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January 16, 2024

Supporting agribusiness cooperatives: Understanding the challenges and building resilience

Dan Hanson

Agribusiness is a dynamic and fast-paced industry that requires strong leadership and informed decision-making. If you are or have been a board member, you know it takes many dedicated individuals willing to give back to their communities for little or no pay to make a great board. Successful agribusiness co-op boards understand these challenges and will take steps to help mitigate the risks associated with being a board member before they happen.

Challenges faced by agribusiness co-op boards

Agribusiness co-op boards typically comprise farmers and agricultural producers with extensive knowledge and experience in farming and farm management. Strong boards of directors provide oversight and fill in skill gaps in the management team they are asked to direct.

While the typical makeup of a cooperative board is invaluable in understanding farming operations, it may translate into something other than the broader skills required for effective corporate governance. Financial management, strategic planning, risk assessment, and regulatory compliance may be unfamiliar territory for many board members, leading to potential gaps in decision-making and oversight.

As your agribusiness co-op board evolves, it is vital to continue to add diverse skills and perspectives to navigate the complex business environment and adapt to rapidly changing market conditions. With a sufficient understanding of technological advancements, global trade dynamics, and evolving consumer preferences, co-op boards have a better chance to make informed decisions that maximize profitability, mitigate risks, and ensure long-term sustainability.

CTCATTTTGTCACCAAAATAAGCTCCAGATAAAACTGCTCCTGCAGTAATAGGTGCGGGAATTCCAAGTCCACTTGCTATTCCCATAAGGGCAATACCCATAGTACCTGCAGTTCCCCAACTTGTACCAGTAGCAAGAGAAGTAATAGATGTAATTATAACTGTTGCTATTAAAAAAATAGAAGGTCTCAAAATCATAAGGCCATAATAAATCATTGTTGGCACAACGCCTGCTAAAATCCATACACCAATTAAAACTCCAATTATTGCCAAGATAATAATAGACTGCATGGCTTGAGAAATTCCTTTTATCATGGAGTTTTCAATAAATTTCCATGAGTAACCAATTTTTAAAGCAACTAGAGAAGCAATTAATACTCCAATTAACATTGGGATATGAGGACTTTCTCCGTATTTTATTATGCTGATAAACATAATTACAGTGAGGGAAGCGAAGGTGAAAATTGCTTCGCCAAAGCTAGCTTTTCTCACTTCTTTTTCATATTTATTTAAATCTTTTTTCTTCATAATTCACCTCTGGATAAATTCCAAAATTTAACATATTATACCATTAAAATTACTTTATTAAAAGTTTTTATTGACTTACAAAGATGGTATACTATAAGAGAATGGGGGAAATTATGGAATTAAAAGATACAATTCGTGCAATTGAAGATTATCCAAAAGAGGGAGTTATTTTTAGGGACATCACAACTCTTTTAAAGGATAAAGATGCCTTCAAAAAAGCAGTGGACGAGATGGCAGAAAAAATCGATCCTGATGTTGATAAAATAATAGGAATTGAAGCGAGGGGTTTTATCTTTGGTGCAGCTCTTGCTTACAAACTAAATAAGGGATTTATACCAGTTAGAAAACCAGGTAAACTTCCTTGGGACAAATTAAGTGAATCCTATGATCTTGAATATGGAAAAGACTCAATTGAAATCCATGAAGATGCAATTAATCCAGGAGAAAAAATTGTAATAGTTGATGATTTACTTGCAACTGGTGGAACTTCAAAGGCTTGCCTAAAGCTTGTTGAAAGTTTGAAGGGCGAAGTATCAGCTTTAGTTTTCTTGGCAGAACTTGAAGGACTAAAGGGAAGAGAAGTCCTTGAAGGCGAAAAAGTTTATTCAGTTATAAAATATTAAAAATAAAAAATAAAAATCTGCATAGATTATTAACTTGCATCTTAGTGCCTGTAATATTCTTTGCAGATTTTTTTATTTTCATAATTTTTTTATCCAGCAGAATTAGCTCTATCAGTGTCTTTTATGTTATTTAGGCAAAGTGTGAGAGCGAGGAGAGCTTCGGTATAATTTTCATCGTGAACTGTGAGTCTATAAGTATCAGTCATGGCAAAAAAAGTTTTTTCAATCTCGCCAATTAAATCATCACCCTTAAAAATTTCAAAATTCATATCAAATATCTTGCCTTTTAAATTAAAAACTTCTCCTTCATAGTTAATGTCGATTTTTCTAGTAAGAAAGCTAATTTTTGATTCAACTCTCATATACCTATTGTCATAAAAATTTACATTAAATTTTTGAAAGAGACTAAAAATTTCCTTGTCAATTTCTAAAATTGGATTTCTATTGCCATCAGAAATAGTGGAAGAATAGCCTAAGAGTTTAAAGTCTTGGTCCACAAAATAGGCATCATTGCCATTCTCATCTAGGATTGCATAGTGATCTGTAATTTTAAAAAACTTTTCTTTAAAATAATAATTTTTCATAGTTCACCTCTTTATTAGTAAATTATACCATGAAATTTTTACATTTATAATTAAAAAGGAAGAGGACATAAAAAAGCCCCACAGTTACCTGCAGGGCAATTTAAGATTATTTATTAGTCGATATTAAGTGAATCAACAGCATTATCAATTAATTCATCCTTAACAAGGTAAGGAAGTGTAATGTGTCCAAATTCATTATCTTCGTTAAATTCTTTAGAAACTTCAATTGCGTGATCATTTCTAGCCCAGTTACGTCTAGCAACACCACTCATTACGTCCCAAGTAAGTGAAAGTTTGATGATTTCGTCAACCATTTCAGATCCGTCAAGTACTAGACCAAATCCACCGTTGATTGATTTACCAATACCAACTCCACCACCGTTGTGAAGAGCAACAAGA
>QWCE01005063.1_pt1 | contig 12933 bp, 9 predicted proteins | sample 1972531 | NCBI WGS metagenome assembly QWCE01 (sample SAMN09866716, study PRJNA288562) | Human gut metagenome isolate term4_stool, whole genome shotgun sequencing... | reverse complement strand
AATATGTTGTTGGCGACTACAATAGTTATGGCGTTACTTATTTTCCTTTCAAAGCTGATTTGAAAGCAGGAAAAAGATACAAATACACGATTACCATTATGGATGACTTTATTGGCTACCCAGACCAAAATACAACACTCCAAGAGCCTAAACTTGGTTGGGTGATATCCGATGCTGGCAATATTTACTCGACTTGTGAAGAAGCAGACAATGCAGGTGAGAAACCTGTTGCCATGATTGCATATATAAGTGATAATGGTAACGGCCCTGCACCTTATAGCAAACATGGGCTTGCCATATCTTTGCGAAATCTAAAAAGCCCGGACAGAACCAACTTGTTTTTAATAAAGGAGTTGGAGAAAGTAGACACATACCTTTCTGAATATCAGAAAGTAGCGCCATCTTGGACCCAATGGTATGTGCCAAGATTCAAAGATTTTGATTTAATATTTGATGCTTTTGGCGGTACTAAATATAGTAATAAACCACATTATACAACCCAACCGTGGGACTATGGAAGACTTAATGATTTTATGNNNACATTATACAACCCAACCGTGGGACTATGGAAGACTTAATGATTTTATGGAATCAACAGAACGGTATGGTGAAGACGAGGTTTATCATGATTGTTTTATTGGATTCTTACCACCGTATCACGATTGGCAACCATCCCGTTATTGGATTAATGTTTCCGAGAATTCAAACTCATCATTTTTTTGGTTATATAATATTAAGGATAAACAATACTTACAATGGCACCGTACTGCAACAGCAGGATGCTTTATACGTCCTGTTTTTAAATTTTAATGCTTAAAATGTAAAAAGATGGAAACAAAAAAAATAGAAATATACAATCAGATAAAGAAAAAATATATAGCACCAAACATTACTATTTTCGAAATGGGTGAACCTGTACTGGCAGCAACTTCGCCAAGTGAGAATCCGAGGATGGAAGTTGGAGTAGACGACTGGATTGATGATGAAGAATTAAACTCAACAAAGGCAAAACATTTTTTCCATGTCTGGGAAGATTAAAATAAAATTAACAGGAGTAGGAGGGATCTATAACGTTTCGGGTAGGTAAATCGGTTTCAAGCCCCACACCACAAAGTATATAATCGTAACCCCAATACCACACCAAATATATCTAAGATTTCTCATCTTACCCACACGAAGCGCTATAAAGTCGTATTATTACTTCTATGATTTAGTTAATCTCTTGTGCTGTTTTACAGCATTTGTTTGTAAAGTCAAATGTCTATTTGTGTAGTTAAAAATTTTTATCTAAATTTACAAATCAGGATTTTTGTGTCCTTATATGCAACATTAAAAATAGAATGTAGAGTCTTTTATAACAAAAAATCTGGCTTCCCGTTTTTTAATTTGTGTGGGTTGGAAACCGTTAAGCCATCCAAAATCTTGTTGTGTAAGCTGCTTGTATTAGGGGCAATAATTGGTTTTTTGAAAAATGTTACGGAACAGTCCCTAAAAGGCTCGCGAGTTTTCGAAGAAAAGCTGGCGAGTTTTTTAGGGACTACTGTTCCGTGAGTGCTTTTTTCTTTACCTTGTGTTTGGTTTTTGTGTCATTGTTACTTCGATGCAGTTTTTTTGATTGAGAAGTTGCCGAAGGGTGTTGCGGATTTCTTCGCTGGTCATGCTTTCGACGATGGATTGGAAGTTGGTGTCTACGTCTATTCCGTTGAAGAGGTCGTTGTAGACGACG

Agribusiness co-ops should prioritize board composition and seek individuals with expertise in finance, marketing, legal compliance, and strategic planning. By diversifying their skill sets, co-op boards can enhance their corporate governance practices and position themselves for success in the competitive agriculture industry.

Addressing potential conflicts

Another potential risk to cooperative boards is the allegations of conflict of interest that arise when board members of agriculture co-ops also trade, buy, or sell certain commodities managed by the cooperative. While it is essential to acknowledge that most board members act in good faith, the optics may suggest that they have access to insider information about market trends, pricing, and demand.

This information can give them an unfair advantage over other co-op members who rely solely on the co-op for their agricultural needs. It is essential to establish clear guidelines and protocols to ensure that board members understand when to recuse themselves from specific conversations to maintain transparency and fairness. This ethical practice provides defenses when claims of conflict of interest may be directed toward the board.

We have seen cases where a board member with an outside business uses their influence to direct resources toward their organization. Something like that can directly conflict with the board members' responsibilities to serve their membership and hinder the co-op's ability to serve its members' collective interests effectively. Co-op boards must promote equal treatment and make decisions in the community's best interest.